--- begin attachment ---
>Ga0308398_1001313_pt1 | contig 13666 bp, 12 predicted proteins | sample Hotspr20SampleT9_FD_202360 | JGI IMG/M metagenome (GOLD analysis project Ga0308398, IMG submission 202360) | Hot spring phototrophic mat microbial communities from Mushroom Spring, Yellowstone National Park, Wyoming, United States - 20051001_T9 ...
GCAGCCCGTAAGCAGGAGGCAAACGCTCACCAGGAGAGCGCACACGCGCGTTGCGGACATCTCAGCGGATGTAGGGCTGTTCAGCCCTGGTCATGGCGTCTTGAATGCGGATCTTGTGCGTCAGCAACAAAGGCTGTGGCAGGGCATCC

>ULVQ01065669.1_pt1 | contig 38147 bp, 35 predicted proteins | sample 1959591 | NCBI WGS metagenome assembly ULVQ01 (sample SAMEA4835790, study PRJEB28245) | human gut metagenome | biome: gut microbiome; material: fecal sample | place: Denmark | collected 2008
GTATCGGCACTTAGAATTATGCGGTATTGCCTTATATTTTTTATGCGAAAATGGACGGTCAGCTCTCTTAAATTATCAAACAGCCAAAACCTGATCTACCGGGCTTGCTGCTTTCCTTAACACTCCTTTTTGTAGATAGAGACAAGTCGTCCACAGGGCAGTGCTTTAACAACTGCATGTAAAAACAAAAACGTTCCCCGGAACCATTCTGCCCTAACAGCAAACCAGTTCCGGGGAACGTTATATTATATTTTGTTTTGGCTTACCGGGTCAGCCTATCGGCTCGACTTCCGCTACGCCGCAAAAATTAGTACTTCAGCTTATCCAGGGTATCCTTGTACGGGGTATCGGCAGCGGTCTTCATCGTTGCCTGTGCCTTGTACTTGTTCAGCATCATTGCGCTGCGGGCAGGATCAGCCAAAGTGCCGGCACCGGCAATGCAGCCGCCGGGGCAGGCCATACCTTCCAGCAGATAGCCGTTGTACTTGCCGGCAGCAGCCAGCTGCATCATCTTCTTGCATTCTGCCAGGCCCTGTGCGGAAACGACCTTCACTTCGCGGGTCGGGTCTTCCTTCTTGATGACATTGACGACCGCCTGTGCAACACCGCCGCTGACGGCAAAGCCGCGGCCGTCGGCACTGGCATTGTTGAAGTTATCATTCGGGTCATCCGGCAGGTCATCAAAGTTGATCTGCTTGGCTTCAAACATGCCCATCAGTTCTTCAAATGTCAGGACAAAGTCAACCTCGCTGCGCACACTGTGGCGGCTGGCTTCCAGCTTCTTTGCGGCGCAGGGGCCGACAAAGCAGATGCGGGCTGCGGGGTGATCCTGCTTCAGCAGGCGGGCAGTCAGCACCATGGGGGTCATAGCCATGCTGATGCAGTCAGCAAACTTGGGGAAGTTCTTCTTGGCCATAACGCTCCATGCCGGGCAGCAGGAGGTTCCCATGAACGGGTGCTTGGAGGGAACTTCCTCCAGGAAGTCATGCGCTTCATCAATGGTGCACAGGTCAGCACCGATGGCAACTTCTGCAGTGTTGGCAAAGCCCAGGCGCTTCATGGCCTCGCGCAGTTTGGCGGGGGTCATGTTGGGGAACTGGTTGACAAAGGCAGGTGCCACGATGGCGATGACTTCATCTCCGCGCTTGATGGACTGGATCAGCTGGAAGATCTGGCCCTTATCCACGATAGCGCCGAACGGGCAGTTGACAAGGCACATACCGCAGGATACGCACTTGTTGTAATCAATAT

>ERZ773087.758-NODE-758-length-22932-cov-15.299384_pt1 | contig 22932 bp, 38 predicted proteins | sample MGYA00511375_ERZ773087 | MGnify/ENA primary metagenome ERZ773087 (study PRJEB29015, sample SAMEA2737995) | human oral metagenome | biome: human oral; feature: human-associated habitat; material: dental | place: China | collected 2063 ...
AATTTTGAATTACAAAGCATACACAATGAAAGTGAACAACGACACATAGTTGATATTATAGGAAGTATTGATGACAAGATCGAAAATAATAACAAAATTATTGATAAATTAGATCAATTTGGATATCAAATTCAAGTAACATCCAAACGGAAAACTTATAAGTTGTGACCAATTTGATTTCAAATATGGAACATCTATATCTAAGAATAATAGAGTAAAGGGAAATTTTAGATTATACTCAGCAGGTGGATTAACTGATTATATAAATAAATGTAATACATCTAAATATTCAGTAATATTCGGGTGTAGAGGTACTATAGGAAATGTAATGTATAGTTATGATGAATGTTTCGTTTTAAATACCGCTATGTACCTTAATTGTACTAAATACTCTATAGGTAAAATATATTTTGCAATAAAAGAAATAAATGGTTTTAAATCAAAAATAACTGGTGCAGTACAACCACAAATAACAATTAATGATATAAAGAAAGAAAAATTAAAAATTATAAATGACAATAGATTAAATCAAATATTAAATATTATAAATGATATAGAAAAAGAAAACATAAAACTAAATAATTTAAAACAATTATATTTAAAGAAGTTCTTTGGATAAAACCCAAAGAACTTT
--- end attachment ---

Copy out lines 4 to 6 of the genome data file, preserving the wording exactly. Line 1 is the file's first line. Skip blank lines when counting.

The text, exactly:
GTATCGGCACTTAGAATTATGCGGTATTGCCTTATATTTTTTATGCGAAAATGGACGGTCAGCTCTCTTAAATTATCAAACAGCCAAAACCTGATCTACCGGGCTTGCTGCTTTCCTTAACACTCCTTTTTGTAGATAGAGACAAGTCGTCCACAGGGCAGTGCTTTAACAACTGCATGTAAAAACAAAAACGTTCCCCGGAACCATTCTGCCCTAACAGCAAACCAGTTCCGGGGAACGTTATATTATATTTTGTTTTGGCTTACCGGGTCAGCCTATCGGCTCGACTTCCGCTACGCCGCAAAAATTAGTACTTCAGCTTATCCAGGGTATCCTTGTACGGGGTATCGGCAGCGGTCTTCATCGTTGCCTGTGCCTTGTACTTGTTCAGCATCATTGCGCTGCGGGCAGGATCAGCCAAAGTGCCGGCACCGGCAATGCAGCCGCCGGGGCAGGCCATACCTTCCAGCAGATAGCCGTTGTACTTGCCGGCAGCAGCCAGCTGCATCATCTTCTTGCATTCTGCCAGGCCCTGTGCGGAAACGACCTTCACTTCGCGGGTCGGGTCTTCCTTCTTGATGACATTGACGACCGCCTGTGCAACACCGCCGCTGACGGCAAAGCCGCGGCCGTCGGCACTGGCATTGTTGAAGTTATCATTCGGGTCATCCGGCAGGTCATCAAAGTTGATCTGCTTGGCTTCAAACATGCCCATCAGTTCTTCAAATGTCAGGACAAAGTCAACCTCGCTGCGCACACTGTGGCGGCTGGCTTCCAGCTTCTTTGCGGCGCAGGGGCCGACAAAGCAGATGCGGGCTGCGGGGTGATCCTGCTTCAGCAGGCGGGCAGTCAGCACCATGGGGGTCATAGCCATGCTGATGCAGTCAGCAAACTTGGGGAAGTTCTTCTTGGCCATAACGCTCCATGCCGGGCAGCAGGAGGTTCCCATGAACGGGTGCTTGGAGGGAACTTCCTCCAGGAAGTCATGCGCTTCATCAATGGTGCACAGGTCAGCACCGATGGCAACTTCTGCAGTGTTGGCAAAGCCCAGGCGCTTCATGGCCTCGCGCAGTTTGGCGGGGGTCATGTTGGGGAACTGGTTGACAAAGGCAGGTGCCACGATGGCGATGACTTCATCTCCGCGCTTGATGGACTGGATCAGCTGGAAGATCTGGCCCTTATCCACGATAGCGCCGAACGGGCAGTTGACAAGGCACATACCGCAGGATACGCACTTGTTGTAATCAATAT

>ERZ773087.758-NODE-758-length-22932-cov-15.299384_pt1 | contig 22932 bp, 38 predicted proteins | sample MGYA00511375_ERZ773087 | MGnify/ENA primary metagenome ERZ773087 (study PRJEB29015, sample SAMEA2737995) | human oral metagenome | biome: human oral; feature: human-associated habitat; material: dental | place: China | collected 2063 ...
AATTTTGAATTACAAAGCATACACAATGAAAGTGAACAACGACACATAGTTGATATTATAGGAAGTATTGATGACAAGATCGAAAATAATAACAAAATTATTGATAAATTAGATCAATTTGGATATCAAATTCAAGTAACATCCAAACGGAAAACTTATAAGTTGTGACCAATTTGATTTCAAATATGGAACATCTATATCTAAGAATAATAGAGTAAAGGGAAATTTTAGATTATACTCAGCAGGTGGATTAACTGATTATATAAATAAATGTAATACATCTAAATATTCAGTAATATTCGGGTGTAGAGGTACTATAGGAAATGTAATGTATAGTTATGATGAATGTTTCGTTTTAAATACCGCTATGTACCTTAATTGTACTAAATACTCTATAGGTAAAATATATTTTGCAATAAAAGAAATAAATGGTTTTAAATCAAAAATAACTGGTGCAGTACAACCACAAATAACAATTAATGATATAAAGAAAGAAAAATTAAAAATTATAAATGACAATAGATTAAATCAAATATTAAATATTATAAATGATATAGAAAAAGAAAACATAAAACTAAATAATTTAAAACAATTATATTTAAAGAAGTTCTTTGGATAAAACCCAAAGAACTTT